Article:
Saturday, 13 September 2014

Scottish Referendum for Independence

It is only a matter of days now until the Scottish Referendum takes place. This is a momentous occasion when the people of Scotland get to decide democratically whether to be independent once more.
I have to admit that I have not paid much attention over the last few months, being English, and the decision clearly being one for the Scots to make. That was until I saw this headline "Scottish independence: Cameron, Clegg and Miliband make Scotland 'No' vote plea" on the BBC news website. (For those unfamiliar with British politics, these 3 are the leaders of the main political parties. But Scotland also has the Scottish National Party, which are the voice for independence.)

I haven't even read the article, but just the headline made me realise 2 things. One that the Scots Look likely to vote the way I expect them to - for independence. I always had the impression that they were dragged kicking and screaming into this 'United' Kingdom. Weren't they defeated at the Battle of Culloden and forced to accept English rule? My history is not great, but I am sure that there has been some mistreatment along the way. Even ignoring the history, they are outnumbered by the English 10:1 which means voting-wise they have a much weaker voice as part of the UK.

The second realisation is that the establishment is scared. Scared that Scotland will vote 'Aye' and become independent. The Prime Minister is in a desperate bid to influence Scottish voters, and is pulling out all the stops. Threats that food prices will go up are the latest.

Why is the PM so desperate now? This referendum has been on the cards for months, so it comes as no surprise. Maybe the PM was cocky enough to think that there was no chance of Scotland voting yes, so he has been stunned into action by the polls, which show the voting will be very close. Personally I think the PM's desperation has more to do with international pressure.

For one thing if Scotland becomes independent following this referendum, then surely the referendums held in other countries should be recognised too. Crimea thinks so. So does Catalonia. Who is to say that Texas won't be next at declaring Independence? In fact the Scottish vote for independence could trigger people to make their voices heard all over the World.

I like the idea of a referendum. It is giving people a choice about their future, when most decisions are made out of our hands. Like going to would be good to hold a referendum on that. Instead our PM can take us to war without allowing the MPs to vote on it, let alone giving the public a say.

Just as a reminder David Cameron's party received only 36% of the votes at the last election with a turnout of only 65% (10,703,000 votes out of 45,597,000 possible voters is only 23% overall). With less than a quarter of the voting population supporting him, I don't think he should have the power to decide to take us to war. Do you?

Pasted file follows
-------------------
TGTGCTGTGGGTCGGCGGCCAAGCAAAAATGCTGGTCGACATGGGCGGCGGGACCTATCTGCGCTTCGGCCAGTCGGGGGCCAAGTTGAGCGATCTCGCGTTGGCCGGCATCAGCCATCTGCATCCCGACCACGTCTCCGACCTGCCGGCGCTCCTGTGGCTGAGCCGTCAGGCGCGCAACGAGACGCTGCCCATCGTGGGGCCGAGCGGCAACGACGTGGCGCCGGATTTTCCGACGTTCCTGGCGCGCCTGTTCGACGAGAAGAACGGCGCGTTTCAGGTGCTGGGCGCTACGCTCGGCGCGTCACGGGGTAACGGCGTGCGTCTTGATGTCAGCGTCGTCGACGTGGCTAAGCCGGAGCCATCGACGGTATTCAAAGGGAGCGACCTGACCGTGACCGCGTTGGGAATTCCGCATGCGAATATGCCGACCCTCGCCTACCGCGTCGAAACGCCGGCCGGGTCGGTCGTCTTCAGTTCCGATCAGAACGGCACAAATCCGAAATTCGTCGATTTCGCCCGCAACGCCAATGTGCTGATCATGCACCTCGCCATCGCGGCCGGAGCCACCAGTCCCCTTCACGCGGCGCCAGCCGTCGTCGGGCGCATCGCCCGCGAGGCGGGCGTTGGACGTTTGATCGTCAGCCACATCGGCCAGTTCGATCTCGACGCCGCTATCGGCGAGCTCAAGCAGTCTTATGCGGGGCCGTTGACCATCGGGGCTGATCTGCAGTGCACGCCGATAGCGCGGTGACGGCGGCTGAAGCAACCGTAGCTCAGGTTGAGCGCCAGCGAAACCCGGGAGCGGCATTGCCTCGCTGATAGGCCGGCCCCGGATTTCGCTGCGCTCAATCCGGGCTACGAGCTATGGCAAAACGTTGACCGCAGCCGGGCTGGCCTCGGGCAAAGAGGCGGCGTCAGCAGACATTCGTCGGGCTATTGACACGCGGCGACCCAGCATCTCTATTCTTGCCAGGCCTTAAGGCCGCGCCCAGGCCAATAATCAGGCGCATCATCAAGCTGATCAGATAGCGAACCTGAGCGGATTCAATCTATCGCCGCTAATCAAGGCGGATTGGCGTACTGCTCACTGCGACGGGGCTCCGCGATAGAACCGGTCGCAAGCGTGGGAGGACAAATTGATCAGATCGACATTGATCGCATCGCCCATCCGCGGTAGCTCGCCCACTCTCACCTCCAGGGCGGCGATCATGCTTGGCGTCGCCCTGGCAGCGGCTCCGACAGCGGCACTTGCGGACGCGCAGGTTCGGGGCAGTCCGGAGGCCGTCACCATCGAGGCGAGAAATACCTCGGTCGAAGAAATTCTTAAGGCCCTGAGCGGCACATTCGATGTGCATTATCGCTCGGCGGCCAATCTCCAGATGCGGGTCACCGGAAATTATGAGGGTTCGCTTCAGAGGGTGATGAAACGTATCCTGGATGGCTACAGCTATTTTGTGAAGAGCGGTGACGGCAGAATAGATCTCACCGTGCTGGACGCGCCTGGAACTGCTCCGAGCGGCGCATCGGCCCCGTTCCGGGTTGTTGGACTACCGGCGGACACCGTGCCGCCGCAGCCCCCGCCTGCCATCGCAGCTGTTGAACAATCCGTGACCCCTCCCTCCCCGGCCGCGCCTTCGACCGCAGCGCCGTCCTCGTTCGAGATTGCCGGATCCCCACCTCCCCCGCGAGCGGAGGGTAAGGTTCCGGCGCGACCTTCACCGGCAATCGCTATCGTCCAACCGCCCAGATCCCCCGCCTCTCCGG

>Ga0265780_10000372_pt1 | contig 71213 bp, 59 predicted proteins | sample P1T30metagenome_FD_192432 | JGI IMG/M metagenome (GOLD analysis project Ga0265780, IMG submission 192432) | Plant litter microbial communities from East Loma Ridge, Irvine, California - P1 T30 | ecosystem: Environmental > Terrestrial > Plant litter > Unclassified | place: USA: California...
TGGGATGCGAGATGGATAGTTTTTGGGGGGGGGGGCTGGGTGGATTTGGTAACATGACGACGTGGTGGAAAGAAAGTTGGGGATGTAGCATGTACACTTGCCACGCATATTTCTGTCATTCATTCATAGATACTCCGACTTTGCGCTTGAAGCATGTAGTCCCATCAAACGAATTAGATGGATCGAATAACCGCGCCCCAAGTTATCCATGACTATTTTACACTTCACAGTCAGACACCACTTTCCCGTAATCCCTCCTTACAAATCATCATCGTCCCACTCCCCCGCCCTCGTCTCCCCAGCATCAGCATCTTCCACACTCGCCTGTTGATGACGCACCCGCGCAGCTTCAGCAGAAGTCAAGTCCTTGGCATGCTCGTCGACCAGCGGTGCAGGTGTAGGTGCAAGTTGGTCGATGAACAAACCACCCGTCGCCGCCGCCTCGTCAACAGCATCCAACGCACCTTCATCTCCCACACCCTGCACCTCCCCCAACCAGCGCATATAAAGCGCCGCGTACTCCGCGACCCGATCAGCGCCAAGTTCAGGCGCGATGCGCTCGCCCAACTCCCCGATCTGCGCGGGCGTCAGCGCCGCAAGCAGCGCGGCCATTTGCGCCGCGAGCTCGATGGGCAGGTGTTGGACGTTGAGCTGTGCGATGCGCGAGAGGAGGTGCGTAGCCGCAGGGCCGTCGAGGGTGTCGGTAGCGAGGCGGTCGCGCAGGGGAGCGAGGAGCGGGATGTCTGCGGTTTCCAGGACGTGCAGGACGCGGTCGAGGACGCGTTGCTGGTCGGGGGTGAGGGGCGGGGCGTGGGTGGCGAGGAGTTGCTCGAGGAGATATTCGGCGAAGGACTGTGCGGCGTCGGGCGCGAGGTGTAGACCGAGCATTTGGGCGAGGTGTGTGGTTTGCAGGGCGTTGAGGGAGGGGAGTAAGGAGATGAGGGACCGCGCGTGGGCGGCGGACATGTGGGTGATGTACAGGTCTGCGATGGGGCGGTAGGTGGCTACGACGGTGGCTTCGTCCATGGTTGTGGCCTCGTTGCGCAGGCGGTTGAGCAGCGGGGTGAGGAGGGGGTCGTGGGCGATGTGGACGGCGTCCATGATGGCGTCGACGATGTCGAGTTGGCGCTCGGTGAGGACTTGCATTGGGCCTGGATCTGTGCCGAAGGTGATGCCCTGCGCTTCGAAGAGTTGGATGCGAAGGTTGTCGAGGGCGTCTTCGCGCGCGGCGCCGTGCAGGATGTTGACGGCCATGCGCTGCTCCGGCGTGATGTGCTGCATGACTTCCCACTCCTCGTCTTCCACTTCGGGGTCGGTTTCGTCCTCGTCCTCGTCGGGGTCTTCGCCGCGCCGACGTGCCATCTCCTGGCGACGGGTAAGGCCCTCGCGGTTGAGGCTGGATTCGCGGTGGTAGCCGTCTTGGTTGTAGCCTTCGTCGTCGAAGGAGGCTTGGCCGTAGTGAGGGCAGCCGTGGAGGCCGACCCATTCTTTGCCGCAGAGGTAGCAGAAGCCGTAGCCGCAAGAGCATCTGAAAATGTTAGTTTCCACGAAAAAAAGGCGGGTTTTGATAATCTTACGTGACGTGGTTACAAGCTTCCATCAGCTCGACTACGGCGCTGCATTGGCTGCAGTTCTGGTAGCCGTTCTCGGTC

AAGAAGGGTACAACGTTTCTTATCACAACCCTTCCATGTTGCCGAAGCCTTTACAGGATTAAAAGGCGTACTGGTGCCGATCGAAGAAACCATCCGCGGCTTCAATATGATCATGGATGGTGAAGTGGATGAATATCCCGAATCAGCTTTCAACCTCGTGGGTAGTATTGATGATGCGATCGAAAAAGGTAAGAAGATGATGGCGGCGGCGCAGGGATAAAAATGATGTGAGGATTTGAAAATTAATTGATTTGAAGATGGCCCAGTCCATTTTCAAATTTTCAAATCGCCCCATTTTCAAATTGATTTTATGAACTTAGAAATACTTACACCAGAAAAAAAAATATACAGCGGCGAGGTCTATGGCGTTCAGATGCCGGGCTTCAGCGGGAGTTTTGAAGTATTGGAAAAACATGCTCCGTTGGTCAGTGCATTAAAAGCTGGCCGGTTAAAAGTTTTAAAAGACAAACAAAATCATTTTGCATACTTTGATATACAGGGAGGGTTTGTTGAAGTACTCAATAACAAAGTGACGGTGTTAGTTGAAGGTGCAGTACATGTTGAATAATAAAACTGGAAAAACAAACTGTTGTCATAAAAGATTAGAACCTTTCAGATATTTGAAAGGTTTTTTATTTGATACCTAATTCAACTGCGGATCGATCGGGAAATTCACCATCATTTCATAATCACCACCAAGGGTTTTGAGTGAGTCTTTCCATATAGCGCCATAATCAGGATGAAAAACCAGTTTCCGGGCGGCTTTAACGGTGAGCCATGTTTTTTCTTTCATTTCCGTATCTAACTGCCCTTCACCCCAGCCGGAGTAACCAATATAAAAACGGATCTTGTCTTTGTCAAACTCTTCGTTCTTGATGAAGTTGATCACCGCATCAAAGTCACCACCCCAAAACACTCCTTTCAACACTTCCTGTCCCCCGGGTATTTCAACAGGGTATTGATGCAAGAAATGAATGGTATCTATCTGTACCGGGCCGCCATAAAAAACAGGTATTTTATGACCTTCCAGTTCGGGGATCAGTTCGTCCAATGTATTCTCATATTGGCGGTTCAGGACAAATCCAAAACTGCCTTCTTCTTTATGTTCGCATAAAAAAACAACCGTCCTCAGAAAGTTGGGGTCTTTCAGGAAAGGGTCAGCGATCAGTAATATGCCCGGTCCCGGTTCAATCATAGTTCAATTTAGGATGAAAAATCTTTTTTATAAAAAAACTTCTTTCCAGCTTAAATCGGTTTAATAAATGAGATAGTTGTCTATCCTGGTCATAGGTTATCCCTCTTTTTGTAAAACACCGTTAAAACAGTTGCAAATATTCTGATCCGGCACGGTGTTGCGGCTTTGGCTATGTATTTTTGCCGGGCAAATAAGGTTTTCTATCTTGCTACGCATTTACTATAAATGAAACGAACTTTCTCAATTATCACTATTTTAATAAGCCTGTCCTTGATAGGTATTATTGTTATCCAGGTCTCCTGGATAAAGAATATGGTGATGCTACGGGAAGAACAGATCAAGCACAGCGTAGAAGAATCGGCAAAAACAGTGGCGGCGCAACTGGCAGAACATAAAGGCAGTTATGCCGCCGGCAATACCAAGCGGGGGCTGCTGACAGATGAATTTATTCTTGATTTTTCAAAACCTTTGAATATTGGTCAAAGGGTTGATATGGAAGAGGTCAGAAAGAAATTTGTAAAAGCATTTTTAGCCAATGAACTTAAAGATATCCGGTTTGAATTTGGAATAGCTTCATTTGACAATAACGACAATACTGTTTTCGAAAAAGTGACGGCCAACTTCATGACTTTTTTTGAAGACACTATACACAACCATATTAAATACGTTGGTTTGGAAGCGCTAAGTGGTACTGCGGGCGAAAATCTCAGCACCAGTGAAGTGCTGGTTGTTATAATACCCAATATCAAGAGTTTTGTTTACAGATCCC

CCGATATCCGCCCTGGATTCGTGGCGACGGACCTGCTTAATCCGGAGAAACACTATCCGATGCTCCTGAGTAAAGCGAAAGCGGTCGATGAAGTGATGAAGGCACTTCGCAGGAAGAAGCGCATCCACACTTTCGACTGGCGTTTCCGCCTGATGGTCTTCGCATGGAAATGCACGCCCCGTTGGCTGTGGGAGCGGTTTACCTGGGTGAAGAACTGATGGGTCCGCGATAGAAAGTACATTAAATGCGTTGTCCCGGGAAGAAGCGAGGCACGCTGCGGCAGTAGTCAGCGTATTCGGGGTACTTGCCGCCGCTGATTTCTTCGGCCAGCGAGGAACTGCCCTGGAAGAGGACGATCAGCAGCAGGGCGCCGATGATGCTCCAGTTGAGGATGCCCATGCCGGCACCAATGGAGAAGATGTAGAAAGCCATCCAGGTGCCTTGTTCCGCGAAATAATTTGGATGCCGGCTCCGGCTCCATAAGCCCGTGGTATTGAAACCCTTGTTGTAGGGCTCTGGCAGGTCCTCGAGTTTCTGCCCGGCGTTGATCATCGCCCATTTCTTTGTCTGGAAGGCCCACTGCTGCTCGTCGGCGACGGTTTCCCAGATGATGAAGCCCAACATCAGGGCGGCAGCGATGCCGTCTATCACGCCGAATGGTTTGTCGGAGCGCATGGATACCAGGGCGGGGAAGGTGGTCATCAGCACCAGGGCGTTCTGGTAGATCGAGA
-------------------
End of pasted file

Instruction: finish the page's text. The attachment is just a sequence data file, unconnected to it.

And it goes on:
And I mention war, because it is very much on the cards right now. Even the Pope is talking about World War III. The decision seems to have already been made, but the UK government are looking for something that will persuade us to support them. Crying out 'Weapons of Mass Destruction' doesn't work any more.

If Scotland choose independence, it could complicate the UKs position in NATO and any plans for going to war in Syria or Iraq. This could delay or even prevent our involvement, or an escalation to WWIII.

So I have decided that I am a supporter of Scottish Independence. What about you?


  1. Like you, I had not followed the debate too closely, and I'm still not sure where I stand exactly, but I have noticed with some amusement, all the last minute anti-Yes scaremongering.

    1. I'm sure there is more to come over the next few days too. It will be interesting to see how much lower they stoop in their efforts to influence people.

  2. I support it too because when I lived in England, I noticed how different the Scots were from the English and I can imagine that they would wish to run their world in a manner which corresponds best to their own way of thinking. I also think that in a globalized world, tightened communities offer a better protection. Sounds like a contradiction but I don't think we were made to live all in the same way; a new sense of pride could be found for the Scots, who obviously have some problems to solve in impoverished parts of the country.

    1. Thanks. It is good to know others support Scotland. They do have a very rich culture and strong identity. Lets hope they vote Yes!